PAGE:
But this is followed by my favorite scene in the entire episode, putting an appropriately cynical and sardonic spin on the situation. (Because, really, who didn't watch the proposal and shout back sentiments like "Oh no!" and "Too soon!" and "For real?" and "Wake up!") I played back this exchange several times just to savor the words and the delicious performances of Elisabeth Moss and Christina Hendricks. "Whatever could be on your mind?" coos Joan as Peggy enters, slamming the door in WTF mode. Here's poor Peggy, having saved the company (in her mind), and once again upstaged by a pretty face. "It's not as important as getting married. Again," Peggy bristles. Joan, remarking on her own unheralded in-title-only promotion, has seen it all before. Men. Honestly. "I learned a long time ago to not get all of my satisfaction from this job," Joan says, smugly. To which Peggy responds, after a pause, "Bull----." And they both laugh, knowingly.
All that's left is for Don to break the news to the other women in his life. The breakup over the phone with Dr. Faye is nasty and bitter. "You've been very important to me," Don assures her, haltingly, to which she crisply retorts, "So you're not going to put an ad in the New York Times saying you never liked me?" Touché, Faye! "I hope she knows you only like the beginnings of things," she barks before hanging up, crying.
In what may be our final look at the former Draper household in Ossining — the Francises are moving to Rye, and I doubt there was much of a neighborhood farewell party — Don runs across Betty with one last packed box (it's pretty clear she arranged for this "accidental" meet) and she grins when he reaches deep in an empty cabinet and finds a hidden bottle of booze. One last drink in the empty kitchen. Old times: some good, many not so good. "Remember this place?" Betty says, wryly. Don answers: "I do." (As do we.) They talk about change and how everything is different, and Betty reveals, "Things aren't perfect." It's a poignant moment, but at this point it's hard to feel much sympathy for this spoiled, cold ice princess. They walk off in separate directions, and we fade out for the season with Don in bed with Megan as the soundtrack goes to "I Got You Babe" from one of the decade's more star-crossed celebrity couples, Sonny and Cher. (And we all know how that ended.)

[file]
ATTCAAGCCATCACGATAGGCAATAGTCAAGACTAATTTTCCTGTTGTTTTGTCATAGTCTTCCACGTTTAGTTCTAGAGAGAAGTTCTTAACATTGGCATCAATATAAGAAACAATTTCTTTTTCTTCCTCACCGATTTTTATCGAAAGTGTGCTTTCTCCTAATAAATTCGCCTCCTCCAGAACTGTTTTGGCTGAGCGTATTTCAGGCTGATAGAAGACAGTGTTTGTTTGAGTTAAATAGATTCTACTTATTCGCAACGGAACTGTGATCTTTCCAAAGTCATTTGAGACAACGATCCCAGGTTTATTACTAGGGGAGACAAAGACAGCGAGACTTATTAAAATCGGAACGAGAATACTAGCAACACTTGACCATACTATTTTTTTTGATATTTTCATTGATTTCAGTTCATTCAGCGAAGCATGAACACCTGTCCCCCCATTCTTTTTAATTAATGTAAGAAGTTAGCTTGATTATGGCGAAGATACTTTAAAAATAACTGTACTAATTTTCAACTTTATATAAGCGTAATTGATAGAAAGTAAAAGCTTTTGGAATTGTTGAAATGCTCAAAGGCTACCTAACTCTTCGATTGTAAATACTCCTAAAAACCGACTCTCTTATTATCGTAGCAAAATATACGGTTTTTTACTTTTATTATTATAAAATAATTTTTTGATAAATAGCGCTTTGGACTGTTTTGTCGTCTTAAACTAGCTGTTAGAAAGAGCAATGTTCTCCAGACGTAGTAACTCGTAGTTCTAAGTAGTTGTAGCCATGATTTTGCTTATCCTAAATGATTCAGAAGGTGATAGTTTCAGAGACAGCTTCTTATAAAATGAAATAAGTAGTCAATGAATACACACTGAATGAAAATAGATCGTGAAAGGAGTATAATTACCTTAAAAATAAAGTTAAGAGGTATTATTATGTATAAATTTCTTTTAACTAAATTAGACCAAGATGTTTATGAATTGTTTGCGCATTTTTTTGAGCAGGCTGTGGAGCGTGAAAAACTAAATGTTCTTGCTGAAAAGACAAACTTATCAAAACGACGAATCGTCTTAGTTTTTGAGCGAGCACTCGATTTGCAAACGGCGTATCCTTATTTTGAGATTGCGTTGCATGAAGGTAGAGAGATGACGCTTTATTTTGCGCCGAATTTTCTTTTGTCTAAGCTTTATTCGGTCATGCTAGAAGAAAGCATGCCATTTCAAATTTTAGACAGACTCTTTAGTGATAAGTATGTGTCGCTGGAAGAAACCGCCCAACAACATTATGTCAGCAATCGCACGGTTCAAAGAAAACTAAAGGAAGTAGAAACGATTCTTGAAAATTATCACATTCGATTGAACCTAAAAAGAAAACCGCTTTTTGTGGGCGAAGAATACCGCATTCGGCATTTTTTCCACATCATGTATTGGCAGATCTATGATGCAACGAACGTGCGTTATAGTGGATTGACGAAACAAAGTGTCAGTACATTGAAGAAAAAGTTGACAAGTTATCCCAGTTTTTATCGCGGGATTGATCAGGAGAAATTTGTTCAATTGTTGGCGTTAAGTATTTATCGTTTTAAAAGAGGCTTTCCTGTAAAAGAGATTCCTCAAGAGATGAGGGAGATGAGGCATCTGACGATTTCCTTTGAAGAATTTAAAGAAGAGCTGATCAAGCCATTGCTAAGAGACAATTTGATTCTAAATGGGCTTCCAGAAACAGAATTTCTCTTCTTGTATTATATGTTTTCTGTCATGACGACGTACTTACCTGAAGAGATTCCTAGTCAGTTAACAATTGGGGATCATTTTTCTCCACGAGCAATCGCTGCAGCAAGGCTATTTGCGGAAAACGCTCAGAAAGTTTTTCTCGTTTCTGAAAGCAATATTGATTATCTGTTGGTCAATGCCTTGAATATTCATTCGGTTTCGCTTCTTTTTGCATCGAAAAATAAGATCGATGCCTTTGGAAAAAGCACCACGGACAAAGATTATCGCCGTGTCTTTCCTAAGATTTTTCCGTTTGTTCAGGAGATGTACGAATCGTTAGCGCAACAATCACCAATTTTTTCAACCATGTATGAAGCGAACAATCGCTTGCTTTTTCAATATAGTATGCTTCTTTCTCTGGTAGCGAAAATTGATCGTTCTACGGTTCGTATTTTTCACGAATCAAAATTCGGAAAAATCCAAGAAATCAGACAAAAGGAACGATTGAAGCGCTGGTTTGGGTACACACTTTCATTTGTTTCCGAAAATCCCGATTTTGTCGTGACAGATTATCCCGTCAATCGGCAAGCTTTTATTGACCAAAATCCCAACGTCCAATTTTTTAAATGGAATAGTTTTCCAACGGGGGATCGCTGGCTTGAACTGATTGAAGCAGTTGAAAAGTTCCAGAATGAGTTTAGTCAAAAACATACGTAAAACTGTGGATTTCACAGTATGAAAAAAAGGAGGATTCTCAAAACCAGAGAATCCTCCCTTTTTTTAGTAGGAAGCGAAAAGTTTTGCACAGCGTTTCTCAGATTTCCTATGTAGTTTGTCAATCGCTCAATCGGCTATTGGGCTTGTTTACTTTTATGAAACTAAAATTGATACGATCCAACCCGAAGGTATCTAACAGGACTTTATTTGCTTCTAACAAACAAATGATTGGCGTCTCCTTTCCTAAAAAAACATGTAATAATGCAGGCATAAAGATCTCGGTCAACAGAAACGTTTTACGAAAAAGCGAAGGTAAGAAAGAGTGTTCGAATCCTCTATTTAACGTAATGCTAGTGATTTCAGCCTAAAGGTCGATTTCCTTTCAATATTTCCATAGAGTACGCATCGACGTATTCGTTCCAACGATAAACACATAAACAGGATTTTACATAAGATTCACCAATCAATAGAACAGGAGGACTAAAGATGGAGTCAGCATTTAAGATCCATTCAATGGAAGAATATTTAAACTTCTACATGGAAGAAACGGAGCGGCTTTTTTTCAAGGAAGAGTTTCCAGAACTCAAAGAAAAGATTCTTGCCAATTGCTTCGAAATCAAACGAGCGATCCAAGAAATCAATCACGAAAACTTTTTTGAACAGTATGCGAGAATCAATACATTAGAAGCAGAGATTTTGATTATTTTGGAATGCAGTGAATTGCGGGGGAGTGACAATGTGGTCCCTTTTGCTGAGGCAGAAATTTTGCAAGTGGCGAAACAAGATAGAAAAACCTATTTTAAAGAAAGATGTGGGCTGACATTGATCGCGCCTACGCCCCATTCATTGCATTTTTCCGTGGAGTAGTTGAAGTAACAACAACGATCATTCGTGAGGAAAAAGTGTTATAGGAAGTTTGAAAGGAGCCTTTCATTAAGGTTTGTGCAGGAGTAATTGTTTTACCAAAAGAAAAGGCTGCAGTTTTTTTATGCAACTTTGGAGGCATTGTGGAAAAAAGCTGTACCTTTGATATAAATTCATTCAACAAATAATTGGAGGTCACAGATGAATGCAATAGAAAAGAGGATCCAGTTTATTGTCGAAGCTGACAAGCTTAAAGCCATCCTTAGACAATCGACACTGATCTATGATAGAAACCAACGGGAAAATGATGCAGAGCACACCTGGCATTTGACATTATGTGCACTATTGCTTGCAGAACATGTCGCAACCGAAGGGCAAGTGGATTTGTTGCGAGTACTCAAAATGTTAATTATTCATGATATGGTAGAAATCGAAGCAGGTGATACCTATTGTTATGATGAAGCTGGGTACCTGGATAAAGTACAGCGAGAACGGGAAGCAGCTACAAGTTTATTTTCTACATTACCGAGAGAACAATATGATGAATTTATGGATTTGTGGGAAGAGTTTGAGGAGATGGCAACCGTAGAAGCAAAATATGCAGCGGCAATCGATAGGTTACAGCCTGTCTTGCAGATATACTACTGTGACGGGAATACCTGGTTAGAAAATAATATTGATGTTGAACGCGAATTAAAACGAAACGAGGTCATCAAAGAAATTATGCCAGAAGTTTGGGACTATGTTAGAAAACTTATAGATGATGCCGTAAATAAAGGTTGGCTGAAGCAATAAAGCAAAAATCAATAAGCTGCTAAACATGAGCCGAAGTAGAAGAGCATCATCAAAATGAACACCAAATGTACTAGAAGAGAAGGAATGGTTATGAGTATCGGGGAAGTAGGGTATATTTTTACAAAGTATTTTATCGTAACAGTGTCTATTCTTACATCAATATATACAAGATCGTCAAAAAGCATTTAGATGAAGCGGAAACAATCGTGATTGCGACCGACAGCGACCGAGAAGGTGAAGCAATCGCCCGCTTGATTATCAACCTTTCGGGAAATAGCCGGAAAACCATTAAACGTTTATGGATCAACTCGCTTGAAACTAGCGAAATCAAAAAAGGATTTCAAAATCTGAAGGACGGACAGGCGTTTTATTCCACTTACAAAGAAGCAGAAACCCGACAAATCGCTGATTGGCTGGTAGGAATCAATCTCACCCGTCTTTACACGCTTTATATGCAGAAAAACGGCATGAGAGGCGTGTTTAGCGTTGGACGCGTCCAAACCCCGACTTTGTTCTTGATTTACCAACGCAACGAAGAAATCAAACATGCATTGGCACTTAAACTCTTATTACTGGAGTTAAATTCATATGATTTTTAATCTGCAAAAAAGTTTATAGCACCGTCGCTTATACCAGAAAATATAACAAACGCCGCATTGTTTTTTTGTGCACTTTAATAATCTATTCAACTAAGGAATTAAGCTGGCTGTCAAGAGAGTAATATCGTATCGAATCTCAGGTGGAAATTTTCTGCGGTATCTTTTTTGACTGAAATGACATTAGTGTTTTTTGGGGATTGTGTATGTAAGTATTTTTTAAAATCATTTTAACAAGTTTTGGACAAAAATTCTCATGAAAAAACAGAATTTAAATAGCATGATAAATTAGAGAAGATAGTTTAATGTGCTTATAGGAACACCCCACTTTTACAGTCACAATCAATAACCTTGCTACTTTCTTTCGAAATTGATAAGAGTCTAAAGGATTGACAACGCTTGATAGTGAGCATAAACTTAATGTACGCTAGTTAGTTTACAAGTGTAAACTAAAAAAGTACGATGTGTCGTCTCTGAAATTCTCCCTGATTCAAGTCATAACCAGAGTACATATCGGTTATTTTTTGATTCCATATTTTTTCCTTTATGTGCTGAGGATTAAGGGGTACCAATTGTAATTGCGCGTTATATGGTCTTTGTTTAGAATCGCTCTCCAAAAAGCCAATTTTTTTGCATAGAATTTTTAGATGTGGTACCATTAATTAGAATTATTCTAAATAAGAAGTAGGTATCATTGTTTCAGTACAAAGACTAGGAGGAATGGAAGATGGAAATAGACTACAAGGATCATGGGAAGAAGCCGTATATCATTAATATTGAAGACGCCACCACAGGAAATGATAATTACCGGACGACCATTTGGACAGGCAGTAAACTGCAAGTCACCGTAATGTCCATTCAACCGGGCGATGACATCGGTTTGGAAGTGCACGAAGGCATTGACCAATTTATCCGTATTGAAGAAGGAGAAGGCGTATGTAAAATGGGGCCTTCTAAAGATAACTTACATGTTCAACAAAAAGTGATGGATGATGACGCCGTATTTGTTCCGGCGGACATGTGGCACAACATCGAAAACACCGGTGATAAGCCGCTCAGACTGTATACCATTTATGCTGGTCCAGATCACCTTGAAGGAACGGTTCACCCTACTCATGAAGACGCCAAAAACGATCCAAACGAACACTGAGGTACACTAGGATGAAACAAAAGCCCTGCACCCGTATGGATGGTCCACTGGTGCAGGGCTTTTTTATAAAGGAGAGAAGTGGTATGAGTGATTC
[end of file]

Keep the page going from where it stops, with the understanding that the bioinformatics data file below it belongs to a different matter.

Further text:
The course of true love ... As Megan tells Don when he's talking her into the California trip, "Please. Stop the advertising."
Other points of note:
We kind of suspected it, but the reveal is still effective when Joan is on the phone to her military husband and we learn she has kept the baby (from her tryst with Roger) and has told her husband they're expecting. She teases him with a "Yes, honey, they're bigger," even more incentive for smarmy Greg to take a cold shower while stationed overseas.
Speaking of Roger, the episode's biggest laugh comes after the announcement of the engagement at work when Sterling pipes up, "Megan, could you get us some ice?" Off her stunned look: "I'm TEASING!" But you figure he approves, or at least is amused by the whole situation. Been there, married that.
Also bringing the funny: Harry Crane, falling all over himself to impress the fired pantyhose model Carolyn Jones ("like Morticia") who Joyce has brought in to introduce to Peggy, setting up the Topaz storyline. And lest you think there's no redeeming values left in the office, how refreshing to see Cosgrove refuse to exploit his future father-in-law (unlike Pete) to bring in new business.
But is there any redeeming quality left in Betty Draper Francis? Her firing of Carla, after the servant lets creepy little Glenn say goodbye to Sally in her room, is the last straw. Even weirdo future-serial-killer Glenn has Betty's number: "Just cause you're sad doesn't mean everybody has to be!" It gets worse when Henry confronts Betty, revealing she didn't even give poor Carla a recommendation. "I don't understand what you're doing," he declares, and when Betty gripes about how he never stands up for her, he responds, "No one's ever on your side, Betty."
Henry also tells her, "There is no fresh start. Lives carry on." He's about half right.